Commentary by Steven W. Mosher

FRONT ROYAL, Virginia, November 11, 2009 (pop.org) - By twisting the arms of freshman Democrats nearly out of their sockets, Speaker of the House Nancy Pelosi, at the end of the day, managed to eke out passage of HR 3962, her health care reform bill. But her five-vote victory was so narrow that some pundits are now opining that the Senate version of the bill is dead. Don’t count on it.

With the President, Pelosi and Reid all pushing for some kind of health care legislation, the struggle against Obamacare is far from over.

The Left is furious at San Fran Nan for allowing a vote on the Stupak Amendment, which passed by a wide margin with bipartisan support. Its wide margin of passage makes Planned Parenthood and other abortion supporters even more determined to hold the line in the U.S. Senate, where they have the support of the majority of Democrat Senators and the two Republican Senators from Maine. They will seek to keep abortion in the Senate bill, then win in conference, and then count on Pelosi to deliver a party-line vote—this time without amendments allowed—in the House. As I say, the battle to keep abortion out of the bill is not over. Complacency could cost the lives of many babies. 

For the moment, however, the pro-life movement can justly take pride in its political strength. Politicians are nothing if not realists, and they have just been treated to the spectacle of both Pelosi and the President caving in to pro-life pressure from within their own party. Notwithstanding their strident support of federally funded abortions, and despite the anger that their action generated among a large part of the Democrat base, they backed down.

I have no doubt that they will be back, quietly inserting abortion funding in conference and then counting on party loyalty to carry the day, but this will take time.

In the meantime, we must continue to oppose any health care reform that violates the rights of health care workers to freedom of conscience, or which denies the elderly the level of medical care they are accustomed to receiving, with the ultimate aim of reducing their number. (Think “Do not resuscitate.”)  Nor should we agree to give permanent federal status, funding, and protection to Planned Parenthood, as the current bill does. Our goal must be to defund the abortion machine entirely.  

I believe that the AARP has alienated much of its membership by backing this bill, given that it is today’s seniors who will sacrifice their quality of care to pay for this health care extravaganza. One may say the same about the American Medical Association, the majority of whose independent entrepreneurs do not want to be turned into government drones, forced to deny needed treatment to their patients by faceless bureaucrats. Both of these organizations will undoubtedly see their membership rolls shrink in the future.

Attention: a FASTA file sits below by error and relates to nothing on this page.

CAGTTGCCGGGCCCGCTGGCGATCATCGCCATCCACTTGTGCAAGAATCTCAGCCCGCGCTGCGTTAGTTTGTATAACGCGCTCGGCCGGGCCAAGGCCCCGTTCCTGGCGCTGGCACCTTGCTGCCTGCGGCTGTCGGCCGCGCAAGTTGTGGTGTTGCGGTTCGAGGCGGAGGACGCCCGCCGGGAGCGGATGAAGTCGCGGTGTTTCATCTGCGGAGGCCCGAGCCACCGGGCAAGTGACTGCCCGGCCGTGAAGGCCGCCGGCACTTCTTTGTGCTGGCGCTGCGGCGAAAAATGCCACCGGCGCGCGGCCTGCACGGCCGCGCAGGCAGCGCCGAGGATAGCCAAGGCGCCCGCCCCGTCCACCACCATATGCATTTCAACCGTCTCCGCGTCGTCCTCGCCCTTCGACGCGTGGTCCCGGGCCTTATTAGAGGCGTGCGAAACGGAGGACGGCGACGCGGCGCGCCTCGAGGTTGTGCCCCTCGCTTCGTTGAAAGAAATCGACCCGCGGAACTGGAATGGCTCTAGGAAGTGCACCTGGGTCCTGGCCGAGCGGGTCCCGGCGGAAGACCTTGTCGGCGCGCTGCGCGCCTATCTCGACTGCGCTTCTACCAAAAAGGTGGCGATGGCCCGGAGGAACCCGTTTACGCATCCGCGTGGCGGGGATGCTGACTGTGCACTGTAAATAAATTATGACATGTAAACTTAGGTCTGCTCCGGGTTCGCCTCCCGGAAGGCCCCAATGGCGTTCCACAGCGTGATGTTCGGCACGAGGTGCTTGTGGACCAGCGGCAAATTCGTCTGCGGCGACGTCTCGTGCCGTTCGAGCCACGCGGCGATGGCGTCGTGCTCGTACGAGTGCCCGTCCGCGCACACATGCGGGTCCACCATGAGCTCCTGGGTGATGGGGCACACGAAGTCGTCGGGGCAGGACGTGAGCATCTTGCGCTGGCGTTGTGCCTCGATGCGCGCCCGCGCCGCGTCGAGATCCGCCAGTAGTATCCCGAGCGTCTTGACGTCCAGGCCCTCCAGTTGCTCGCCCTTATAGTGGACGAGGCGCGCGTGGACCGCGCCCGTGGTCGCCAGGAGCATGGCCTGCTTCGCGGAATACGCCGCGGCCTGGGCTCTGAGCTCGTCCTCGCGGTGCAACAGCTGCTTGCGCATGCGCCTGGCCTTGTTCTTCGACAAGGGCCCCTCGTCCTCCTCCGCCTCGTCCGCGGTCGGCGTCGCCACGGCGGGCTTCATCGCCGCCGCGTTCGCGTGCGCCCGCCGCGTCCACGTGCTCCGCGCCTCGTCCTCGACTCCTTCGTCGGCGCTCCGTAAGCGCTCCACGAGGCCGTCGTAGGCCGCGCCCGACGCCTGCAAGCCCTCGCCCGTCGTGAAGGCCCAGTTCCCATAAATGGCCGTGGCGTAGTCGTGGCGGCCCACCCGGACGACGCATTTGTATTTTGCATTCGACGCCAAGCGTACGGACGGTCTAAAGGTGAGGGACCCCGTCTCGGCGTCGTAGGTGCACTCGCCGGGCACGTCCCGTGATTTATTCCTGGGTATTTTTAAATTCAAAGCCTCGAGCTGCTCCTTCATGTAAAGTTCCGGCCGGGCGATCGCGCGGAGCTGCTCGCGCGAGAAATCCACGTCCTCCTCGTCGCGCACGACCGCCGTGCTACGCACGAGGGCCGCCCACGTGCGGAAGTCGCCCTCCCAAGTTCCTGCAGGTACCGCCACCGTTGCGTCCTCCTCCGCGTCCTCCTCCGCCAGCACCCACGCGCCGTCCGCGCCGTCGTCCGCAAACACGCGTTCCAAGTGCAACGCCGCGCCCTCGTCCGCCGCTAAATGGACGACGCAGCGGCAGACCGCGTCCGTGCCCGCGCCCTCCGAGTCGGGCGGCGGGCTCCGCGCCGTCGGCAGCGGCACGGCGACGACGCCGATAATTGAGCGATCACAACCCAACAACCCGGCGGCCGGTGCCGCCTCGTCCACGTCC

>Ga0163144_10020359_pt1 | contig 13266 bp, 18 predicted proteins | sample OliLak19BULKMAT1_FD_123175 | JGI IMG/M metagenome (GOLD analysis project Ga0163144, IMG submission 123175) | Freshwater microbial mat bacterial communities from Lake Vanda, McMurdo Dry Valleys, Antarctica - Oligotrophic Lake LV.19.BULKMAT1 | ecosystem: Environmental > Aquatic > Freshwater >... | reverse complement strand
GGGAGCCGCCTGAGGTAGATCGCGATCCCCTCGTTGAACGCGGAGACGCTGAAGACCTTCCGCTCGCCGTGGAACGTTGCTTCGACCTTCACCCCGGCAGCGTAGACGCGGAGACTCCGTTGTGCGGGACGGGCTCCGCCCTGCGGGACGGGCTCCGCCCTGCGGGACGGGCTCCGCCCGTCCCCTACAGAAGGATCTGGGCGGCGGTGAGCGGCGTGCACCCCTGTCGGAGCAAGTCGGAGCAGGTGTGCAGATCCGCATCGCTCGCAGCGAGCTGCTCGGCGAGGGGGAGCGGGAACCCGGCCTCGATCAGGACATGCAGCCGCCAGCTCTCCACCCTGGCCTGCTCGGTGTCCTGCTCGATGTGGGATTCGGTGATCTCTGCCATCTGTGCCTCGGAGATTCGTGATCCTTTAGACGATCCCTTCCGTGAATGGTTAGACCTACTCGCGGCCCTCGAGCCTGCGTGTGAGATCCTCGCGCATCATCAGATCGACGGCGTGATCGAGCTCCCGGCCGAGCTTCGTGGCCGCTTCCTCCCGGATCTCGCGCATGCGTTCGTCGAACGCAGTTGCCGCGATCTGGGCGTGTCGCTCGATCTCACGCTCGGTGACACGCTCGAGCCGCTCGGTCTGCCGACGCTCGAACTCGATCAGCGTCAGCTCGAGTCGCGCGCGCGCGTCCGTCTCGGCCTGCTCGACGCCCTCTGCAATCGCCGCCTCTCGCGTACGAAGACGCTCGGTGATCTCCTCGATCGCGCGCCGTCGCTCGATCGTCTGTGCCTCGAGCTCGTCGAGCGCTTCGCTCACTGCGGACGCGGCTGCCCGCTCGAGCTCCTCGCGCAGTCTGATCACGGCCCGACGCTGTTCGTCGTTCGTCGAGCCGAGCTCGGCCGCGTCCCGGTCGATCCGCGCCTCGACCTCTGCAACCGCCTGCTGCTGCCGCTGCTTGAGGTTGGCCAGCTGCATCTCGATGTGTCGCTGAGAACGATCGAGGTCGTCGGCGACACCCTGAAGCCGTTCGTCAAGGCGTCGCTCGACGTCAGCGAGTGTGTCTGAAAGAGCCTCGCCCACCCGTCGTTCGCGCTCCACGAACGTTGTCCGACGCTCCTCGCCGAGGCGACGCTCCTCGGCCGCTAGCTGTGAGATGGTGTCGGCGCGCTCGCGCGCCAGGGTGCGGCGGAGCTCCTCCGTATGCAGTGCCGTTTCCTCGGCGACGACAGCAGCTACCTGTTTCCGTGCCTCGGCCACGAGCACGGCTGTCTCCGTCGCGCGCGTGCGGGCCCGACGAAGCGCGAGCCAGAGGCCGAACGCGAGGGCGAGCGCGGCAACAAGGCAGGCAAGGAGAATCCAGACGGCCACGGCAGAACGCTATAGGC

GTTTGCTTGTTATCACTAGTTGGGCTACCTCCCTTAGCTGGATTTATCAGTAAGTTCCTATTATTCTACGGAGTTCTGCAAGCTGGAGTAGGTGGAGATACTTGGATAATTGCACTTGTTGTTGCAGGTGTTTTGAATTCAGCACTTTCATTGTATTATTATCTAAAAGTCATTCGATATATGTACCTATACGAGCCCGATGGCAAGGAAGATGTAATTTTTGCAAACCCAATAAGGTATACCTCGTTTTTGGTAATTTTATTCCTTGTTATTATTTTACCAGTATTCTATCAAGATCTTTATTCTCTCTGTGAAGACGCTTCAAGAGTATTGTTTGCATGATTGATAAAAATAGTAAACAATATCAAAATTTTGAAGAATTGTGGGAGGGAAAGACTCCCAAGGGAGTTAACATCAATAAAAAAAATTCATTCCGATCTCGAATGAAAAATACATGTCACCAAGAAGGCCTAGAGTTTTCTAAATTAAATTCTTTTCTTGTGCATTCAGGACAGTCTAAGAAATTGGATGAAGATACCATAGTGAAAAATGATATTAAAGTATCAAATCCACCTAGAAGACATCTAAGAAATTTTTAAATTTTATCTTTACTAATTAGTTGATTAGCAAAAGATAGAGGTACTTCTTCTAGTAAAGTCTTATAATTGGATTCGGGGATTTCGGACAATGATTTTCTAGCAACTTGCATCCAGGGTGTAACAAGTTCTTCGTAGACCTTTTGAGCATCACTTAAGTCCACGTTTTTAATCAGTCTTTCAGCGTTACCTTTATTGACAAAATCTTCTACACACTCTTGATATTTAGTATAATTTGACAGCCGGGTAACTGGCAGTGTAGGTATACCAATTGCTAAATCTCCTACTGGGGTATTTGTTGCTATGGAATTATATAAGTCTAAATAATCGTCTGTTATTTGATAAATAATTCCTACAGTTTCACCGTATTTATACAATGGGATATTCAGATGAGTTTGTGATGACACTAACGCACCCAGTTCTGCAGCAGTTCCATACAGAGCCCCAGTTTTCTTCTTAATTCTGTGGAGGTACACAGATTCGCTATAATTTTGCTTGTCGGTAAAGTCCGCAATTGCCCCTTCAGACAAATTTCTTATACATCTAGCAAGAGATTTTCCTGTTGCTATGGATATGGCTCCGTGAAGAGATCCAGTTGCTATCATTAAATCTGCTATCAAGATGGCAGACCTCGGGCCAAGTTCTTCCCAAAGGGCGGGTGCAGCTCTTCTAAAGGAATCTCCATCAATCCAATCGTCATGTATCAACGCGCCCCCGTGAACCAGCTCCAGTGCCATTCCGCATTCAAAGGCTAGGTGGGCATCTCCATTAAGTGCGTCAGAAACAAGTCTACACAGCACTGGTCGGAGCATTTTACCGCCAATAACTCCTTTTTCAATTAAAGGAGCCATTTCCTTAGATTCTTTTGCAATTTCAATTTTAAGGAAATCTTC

As for the American public in general, there is growing skepticism about many aspects of this legislation. Needed reforms such as setting limits on court awards and increasing insurance competition and portability are given short shrift in the legislation. At the same time, its 2,000 pages create dozens of new bureaucracies to decide what kinds of treatments are available and to whom. Even those who are not pro-life have serious doubts about this legislation on such grounds, polls show.  

Pro-lifers must decide now if making modest improvements to Obamacare will produce a bill they can live with. I, for one, am not sure how many amendments would be necessary to clean up the bill so that its provisions no longer threaten unborn babies and infirm elderly. A Stupak Amendment is clearly not enough. It includes no conscience protection, and does nothing to prohibit hastening death.  Other shortcomings abound. The House bill, for instance, permanently funds pornographic sex education for all students.  It sets up an Institute of Medicine to study and make recommendations about Medicare, which may be the Trojan Horse to introduce rationing into the health care system.

When the Senate finally passes a bill, both it and the House bill will be sent to a conference committee. The conference committee will consist of both Senators and Congressmen and will be chosen by the leadership of both parties in the House and Senate.  The committee’s job will be to forge the two bills into one, called the reconciled bill.

Here’s where things get dicey (again). The conference committee, which will be dominated by Pelosi and Reid appointees, will have an enormous amount of discretion. It could report out legislation that bears little resemblance to that previously passed by the two houses. The reconciled bill could contain abortion coverage, for example, even if neither the House nor the Senate bill contained this provision. Or it could have a “public option” inserted, or stronger penalties for employers who do not have insurance for their employees. One insider with decades of experience in Washington puts it bluntly: “Anything can happen in a conference committee!”

The reconciled bill will then go to the House and the Senate to be voted on.  This time, no amendments will be allowed. Congressmen must vote yea or nay. You can imagine the kinds of pressure that will be put on the Democrat majority to vote the party line.

This final vote will probably not occur until Christmas, a time when many Americans will be focused on faith and family.

I do not intend to sit out the debate in the Senate, or be distracted from our goal of protecting the sanctity of life. We will continue to urge amendments to improve the bill.

At the same time, I can tell you candidly that, no matter how many amendments are passed, I do not believe that this legislative monstrosity serves the interests of unborn babies, or the elderly, or the rest of us.

I, for one, do not want any part of Obamacare.
 
Steven W. Mosher is the President of Population Research Institute.